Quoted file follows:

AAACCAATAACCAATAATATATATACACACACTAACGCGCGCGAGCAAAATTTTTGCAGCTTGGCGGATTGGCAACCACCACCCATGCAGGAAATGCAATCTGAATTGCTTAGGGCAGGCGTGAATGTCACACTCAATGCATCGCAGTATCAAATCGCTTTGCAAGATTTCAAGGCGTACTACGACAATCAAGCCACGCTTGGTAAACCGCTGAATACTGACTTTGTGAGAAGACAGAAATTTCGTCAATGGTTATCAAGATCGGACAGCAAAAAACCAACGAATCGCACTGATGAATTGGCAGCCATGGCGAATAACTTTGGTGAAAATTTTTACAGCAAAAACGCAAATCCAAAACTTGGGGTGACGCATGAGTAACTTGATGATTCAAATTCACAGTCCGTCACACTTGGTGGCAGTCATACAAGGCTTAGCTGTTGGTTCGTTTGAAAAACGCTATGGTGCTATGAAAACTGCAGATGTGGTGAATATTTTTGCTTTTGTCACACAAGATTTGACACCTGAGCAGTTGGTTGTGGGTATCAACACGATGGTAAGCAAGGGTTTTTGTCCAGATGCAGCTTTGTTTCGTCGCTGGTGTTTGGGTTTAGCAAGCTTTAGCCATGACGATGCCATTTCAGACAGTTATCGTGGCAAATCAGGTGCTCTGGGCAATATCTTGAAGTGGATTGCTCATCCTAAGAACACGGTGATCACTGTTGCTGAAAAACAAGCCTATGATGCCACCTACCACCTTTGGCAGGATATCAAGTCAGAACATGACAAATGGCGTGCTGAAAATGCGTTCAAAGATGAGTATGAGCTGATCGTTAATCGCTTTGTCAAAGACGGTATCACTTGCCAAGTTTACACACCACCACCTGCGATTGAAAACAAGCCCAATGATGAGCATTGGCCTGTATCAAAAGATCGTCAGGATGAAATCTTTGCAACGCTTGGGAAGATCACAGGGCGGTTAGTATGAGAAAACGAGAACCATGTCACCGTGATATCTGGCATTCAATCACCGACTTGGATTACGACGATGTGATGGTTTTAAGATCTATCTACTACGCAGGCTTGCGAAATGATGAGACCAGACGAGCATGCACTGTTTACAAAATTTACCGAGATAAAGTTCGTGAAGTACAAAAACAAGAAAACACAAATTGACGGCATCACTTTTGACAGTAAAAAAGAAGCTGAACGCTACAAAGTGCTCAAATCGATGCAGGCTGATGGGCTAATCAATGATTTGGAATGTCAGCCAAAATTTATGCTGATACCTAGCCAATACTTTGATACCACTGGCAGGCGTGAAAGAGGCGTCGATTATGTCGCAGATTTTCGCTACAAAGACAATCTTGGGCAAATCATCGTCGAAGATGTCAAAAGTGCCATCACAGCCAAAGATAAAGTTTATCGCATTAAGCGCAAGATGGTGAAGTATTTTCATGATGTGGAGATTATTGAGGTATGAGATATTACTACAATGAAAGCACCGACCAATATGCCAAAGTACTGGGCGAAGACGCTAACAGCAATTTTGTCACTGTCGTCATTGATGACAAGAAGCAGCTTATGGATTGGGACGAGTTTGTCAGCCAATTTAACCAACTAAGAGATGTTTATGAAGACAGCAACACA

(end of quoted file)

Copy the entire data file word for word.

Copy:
AAACCAATAACCAATAATATATATACACACACTAACGCGCGCGAGCAAAATTTTTGCAGCTTGGCGGATTGGCAACCACCACCCATGCAGGAAATGCAATCTGAATTGCTTAGGGCAGGCGTGAATGTCACACTCAATGCATCGCAGTATCAAATCGCTTTGCAAGATTTCAAGGCGTACTACGACAATCAAGCCACGCTTGGTAAACCGCTGAATACTGACTTTGTGAGAAGACAGAAATTTCGTCAATGGTTATCAAGATCGGACAGCAAAAAACCAACGAATCGCACTGATGAATTGGCAGCCATGGCGAATAACTTTGGTGAAAATTTTTACAGCAAAAACGCAAATCCAAAACTTGGGGTGACGCATGAGTAACTTGATGATTCAAATTCACAGTCCGTCACACTTGGTGGCAGTCATACAAGGCTTAGCTGTTGGTTCGTTTGAAAAACGCTATGGTGCTATGAAAACTGCAGATGTGGTGAATATTTTTGCTTTTGTCACACAAGATTTGACACCTGAGCAGTTGGTTGTGGGTATCAACACGATGGTAAGCAAGGGTTTTTGTCCAGATGCAGCTTTGTTTCGTCGCTGGTGTTTGGGTTTAGCAAGCTTTAGCCATGACGATGCCATTTCAGACAGTTATCGTGGCAAATCAGGTGCTCTGGGCAATATCTTGAAGTGGATTGCTCATCCTAAGAACACGGTGATCACTGTTGCTGAAAAACAAGCCTATGATGCCACCTACCACCTTTGGCAGGATATCAAGTCAGAACATGACAAATGGCGTGCTGAAAATGCGTTCAAAGATGAGTATGAGCTGATCGTTAATCGCTTTGTCAAAGACGGTATCACTTGCCAAGTTTACACACCACCACCTGCGATTGAAAACAAGCCCAATGATGAGCATTGGCCTGTATCAAAAGATCGTCAGGATGAAATCTTTGCAACGCTTGGGAAGATCACAGGGCGGTTAGTATGAGAAAACGAGAACCATGTCACCGTGATATCTGGCATTCAATCACCGACTTGGATTACGACGATGTGATGGTTTTAAGATCTATCTACTACGCAGGCTTGCGAAATGATGAGACCAGACGAGCATGCACTGTTTACAAAATTTACCGAGATAAAGTTCGTGAAGTACAAAAACAAGAAAACACAAATTGACGGCATCACTTTTGACAGTAAAAAAGAAGCTGAACGCTACAAAGTGCTCAAATCGATGCAGGCTGATGGGCTAATCAATGATTTGGAATGTCAGCCAAAATTTATGCTGATACCTAGCCAATACTTTGATACCACTGGCAGGCGTGAAAGAGGCGTCGATTATGTCGCAGATTTTCGCTACAAAGACAATCTTGGGCAAATCATCGTCGAAGATGTCAAAAGTGCCATCACAGCCAAAGATAAAGTTTATCGCATTAAGCGCAAGATGGTGAAGTATTTTCATGATGTGGAGATTATTGAGGTATGAGATATTACTACAATGAAAGCACCGACCAATATGCCAAAGTACTGGGCGAAGACGCTAACAGCAATTTTGTCACTGTCGTCATTGATGACAAGAAGCAGCTTATGGATTGGGACGAGTTTGTCAGCCAATTTAACCAACTAAGAGATGTTTATGAAGACAGCAACACA